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Fast food won't lead to fat cats
Bill would ban legal action versus restaurants that fatten up diners


Date published: 12/30/2004

RICHMOND--A fondness for fast-food fries and double bacon cheeseburgers will make you fat--but it won't make you rich.

At least, not if state legislators approve a bill that would prevent people from suing restaurants because fatty food made them, well, fat.

Del. Bill Janis, R-Goochland, has filed a bill for the 2005 legislative session that he's calling the "Virginia Litigation Reduction and Consumer Personal Responsibility Act."

That's a long title for a bill that basically says, if you eat at McDonald's, for example, and you gain weight, you can't sue McDonald's for your weight gain or any health problems associated with it.

"People talk about tort reform all the time. This is true litigation reform because it looks at a category of what I believe are frivolous lawsuits and precludes them summarily," Janis said.

He had a bill in the 2004 session that had a similar aim, although that measure was written differently. It tried to define the kinds of foods that cause health problems, like hydrogenated oils and sugars, and ran into opposition from some food-industry groups who were concerned about the bill's language.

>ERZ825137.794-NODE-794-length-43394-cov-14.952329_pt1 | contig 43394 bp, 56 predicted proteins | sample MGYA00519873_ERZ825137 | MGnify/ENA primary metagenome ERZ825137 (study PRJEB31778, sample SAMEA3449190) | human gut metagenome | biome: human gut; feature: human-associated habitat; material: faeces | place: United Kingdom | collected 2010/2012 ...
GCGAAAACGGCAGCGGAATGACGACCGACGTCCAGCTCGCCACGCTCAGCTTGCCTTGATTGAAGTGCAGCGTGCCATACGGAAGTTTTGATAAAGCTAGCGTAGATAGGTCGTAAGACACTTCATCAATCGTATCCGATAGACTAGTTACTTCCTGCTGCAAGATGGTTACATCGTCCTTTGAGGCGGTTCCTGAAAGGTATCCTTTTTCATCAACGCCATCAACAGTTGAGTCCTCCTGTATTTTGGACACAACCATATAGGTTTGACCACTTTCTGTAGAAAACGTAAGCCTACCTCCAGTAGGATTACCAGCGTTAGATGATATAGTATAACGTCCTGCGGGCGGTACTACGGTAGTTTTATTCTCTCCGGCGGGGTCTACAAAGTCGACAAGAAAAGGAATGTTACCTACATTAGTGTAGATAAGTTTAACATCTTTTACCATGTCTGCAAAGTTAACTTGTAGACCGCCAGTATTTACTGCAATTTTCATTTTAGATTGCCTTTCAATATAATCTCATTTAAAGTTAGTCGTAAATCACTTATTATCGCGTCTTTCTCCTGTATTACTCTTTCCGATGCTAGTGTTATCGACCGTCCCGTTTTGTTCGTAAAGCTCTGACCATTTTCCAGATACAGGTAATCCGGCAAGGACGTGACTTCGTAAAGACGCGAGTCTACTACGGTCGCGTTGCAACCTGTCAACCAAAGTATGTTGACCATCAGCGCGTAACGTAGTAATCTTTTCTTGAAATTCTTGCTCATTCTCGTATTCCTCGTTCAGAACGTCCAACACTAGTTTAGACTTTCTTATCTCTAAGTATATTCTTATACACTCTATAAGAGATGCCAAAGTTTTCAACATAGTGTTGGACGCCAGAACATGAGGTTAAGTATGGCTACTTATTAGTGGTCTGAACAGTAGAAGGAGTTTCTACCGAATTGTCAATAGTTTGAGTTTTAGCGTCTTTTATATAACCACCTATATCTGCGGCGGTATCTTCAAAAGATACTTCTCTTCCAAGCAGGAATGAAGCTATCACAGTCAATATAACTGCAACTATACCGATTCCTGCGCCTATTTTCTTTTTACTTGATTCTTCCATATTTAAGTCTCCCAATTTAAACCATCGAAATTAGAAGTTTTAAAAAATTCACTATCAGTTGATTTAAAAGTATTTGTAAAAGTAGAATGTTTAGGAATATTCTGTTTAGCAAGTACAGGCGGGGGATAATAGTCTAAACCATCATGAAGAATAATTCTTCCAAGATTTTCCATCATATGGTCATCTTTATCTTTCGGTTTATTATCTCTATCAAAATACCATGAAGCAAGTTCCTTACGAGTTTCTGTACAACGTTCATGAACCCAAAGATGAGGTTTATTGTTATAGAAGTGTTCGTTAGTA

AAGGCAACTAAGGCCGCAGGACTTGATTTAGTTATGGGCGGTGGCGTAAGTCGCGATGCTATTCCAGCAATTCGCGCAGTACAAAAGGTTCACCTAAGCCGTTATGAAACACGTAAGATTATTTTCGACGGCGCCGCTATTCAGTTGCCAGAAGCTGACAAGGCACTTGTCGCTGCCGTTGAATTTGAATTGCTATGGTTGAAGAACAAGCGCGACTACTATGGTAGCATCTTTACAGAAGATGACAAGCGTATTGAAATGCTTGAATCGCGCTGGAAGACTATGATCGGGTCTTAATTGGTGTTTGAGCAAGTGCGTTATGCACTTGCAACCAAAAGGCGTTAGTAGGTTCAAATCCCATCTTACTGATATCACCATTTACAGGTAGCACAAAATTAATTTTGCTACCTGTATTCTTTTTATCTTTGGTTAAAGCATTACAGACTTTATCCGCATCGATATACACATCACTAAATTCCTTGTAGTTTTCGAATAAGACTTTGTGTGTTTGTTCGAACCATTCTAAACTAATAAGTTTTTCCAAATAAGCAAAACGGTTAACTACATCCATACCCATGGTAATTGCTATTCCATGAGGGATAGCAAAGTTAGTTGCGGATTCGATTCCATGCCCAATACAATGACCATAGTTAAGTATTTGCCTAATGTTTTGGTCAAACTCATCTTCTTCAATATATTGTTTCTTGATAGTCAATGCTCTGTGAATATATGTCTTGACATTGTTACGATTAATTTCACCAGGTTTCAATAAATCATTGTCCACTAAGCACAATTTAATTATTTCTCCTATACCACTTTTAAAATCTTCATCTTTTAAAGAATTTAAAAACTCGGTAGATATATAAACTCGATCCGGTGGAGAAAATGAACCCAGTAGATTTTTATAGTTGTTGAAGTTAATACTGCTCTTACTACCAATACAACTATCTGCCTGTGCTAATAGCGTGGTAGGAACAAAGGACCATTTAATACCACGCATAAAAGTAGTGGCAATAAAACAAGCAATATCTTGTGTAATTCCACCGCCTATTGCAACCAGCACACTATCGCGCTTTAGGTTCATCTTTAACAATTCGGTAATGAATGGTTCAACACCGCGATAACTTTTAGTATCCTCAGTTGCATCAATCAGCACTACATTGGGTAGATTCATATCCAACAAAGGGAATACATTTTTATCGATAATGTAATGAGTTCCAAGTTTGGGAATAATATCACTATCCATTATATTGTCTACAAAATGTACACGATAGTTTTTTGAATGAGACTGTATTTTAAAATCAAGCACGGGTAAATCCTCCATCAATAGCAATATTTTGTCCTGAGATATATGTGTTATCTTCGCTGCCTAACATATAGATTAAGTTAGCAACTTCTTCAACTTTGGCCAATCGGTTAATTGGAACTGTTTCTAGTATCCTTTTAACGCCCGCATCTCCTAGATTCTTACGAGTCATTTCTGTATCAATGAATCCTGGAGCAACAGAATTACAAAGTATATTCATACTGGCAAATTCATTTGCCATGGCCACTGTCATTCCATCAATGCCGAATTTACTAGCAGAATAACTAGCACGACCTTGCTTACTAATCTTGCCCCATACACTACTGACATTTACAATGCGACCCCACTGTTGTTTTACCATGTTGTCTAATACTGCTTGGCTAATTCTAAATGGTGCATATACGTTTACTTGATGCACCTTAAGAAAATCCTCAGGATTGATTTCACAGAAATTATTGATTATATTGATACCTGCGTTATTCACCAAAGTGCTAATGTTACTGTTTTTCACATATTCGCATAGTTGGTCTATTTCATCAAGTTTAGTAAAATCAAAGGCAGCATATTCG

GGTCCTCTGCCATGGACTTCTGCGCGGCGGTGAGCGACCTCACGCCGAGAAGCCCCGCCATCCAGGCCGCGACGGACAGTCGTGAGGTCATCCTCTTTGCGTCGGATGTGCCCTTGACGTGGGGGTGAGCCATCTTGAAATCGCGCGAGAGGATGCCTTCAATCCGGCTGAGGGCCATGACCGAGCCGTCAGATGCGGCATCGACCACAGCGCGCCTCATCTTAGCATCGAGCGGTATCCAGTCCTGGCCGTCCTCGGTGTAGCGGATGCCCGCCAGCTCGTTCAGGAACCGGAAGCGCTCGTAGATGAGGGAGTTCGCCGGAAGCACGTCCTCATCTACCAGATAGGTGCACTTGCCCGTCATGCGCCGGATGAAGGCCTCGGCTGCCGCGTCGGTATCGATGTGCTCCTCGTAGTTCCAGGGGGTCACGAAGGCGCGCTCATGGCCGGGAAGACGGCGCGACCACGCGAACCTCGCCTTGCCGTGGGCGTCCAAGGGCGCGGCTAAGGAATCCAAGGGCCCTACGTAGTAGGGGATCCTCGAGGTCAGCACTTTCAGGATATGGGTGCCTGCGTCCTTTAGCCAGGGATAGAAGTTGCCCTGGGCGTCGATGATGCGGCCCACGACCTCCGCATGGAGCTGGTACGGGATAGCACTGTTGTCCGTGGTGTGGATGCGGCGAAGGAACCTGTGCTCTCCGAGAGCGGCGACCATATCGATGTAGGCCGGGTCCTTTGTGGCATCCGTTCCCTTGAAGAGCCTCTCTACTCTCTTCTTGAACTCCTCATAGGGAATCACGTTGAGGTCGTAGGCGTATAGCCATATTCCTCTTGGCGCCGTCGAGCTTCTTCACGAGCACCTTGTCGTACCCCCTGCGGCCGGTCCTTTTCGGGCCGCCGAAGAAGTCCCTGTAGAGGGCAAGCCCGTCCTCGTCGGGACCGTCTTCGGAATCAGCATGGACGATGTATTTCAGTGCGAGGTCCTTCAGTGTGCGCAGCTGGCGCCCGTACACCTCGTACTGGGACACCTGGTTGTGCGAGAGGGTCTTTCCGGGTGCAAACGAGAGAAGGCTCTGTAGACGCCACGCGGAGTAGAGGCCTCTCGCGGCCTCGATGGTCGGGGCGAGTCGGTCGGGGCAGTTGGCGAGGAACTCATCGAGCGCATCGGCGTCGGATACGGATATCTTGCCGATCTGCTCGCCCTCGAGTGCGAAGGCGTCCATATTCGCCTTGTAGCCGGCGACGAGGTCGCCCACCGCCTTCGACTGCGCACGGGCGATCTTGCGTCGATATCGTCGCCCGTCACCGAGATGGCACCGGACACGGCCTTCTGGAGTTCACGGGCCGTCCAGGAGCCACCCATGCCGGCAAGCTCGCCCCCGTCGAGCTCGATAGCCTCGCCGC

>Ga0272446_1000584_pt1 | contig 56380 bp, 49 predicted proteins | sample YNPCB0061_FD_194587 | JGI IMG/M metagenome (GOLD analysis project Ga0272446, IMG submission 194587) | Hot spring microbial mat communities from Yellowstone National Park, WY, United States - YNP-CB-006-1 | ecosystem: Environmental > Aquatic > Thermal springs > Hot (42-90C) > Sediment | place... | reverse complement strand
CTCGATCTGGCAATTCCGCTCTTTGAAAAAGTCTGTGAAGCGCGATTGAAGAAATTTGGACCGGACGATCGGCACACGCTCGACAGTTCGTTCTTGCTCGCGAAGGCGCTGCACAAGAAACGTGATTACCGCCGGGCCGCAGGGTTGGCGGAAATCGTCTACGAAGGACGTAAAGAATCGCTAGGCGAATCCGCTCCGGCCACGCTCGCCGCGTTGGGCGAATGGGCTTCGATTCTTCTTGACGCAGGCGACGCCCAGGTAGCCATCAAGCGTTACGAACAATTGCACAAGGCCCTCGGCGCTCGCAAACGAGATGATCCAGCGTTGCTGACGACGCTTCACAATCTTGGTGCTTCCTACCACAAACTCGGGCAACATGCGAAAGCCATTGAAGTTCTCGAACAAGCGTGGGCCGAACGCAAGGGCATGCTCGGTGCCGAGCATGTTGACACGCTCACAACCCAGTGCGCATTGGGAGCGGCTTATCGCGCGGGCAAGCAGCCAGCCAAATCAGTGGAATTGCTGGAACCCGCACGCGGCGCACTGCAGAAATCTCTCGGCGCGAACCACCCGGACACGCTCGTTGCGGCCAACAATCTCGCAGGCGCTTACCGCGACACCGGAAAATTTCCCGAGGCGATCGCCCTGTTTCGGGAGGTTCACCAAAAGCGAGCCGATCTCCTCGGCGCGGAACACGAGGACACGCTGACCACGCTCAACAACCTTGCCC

This time around, Janis is taking a different tack; the new bill uses Food and Drug Administration language for food products that have an "open and obvious hazard." The language is similar to that of legislation which passed Congress earlier this year but did not make it out of the U.S. Senate.

If the bill survives the General Assembly session, Virginia will be joining a growing number of states seeking to prevent lawsuits against restaurants for serving fattening or otherwise unhealthy food.

According to the National Restaurant Association, in 2004, legislation was adopted in 13 states to ban "frivolous" obesity lawsuits.

A list of "talking points" on the association's Web site says restaurant owners "need to protect our industry from abusive, frivolous lawsuits and prevent the food industry from being held responsible for the complex issue of obesity. It is unfortunate, but necessary, to have legislation enacted that will help deter unscrupulous attorneys from filing abusive, frivolous lawsuits that only enrich the trial bar at the expense of the hardworking restaurant operators and their employees."


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